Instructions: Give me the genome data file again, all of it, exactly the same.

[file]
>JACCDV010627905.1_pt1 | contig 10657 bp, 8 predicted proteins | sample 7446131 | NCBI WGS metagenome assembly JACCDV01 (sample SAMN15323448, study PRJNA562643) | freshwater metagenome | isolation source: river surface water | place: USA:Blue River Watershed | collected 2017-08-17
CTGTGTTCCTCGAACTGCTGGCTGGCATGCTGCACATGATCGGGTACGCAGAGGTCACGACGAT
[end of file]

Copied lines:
>JACCDV010627905.1_pt1 | contig 10657 bp, 8 predicted proteins | sample 7446131 | NCBI WGS metagenome assembly JACCDV01 (sample SAMN15323448, study PRJNA562643) | freshwater metagenome | isolation source: river surface water | place: USA:Blue River Watershed | collected 2017-08-17
CTGTGTTCCTCGAACTGCTGGCTGGCATGCTGCACATGATCGGGTACGCAGAGGTCACGACGAT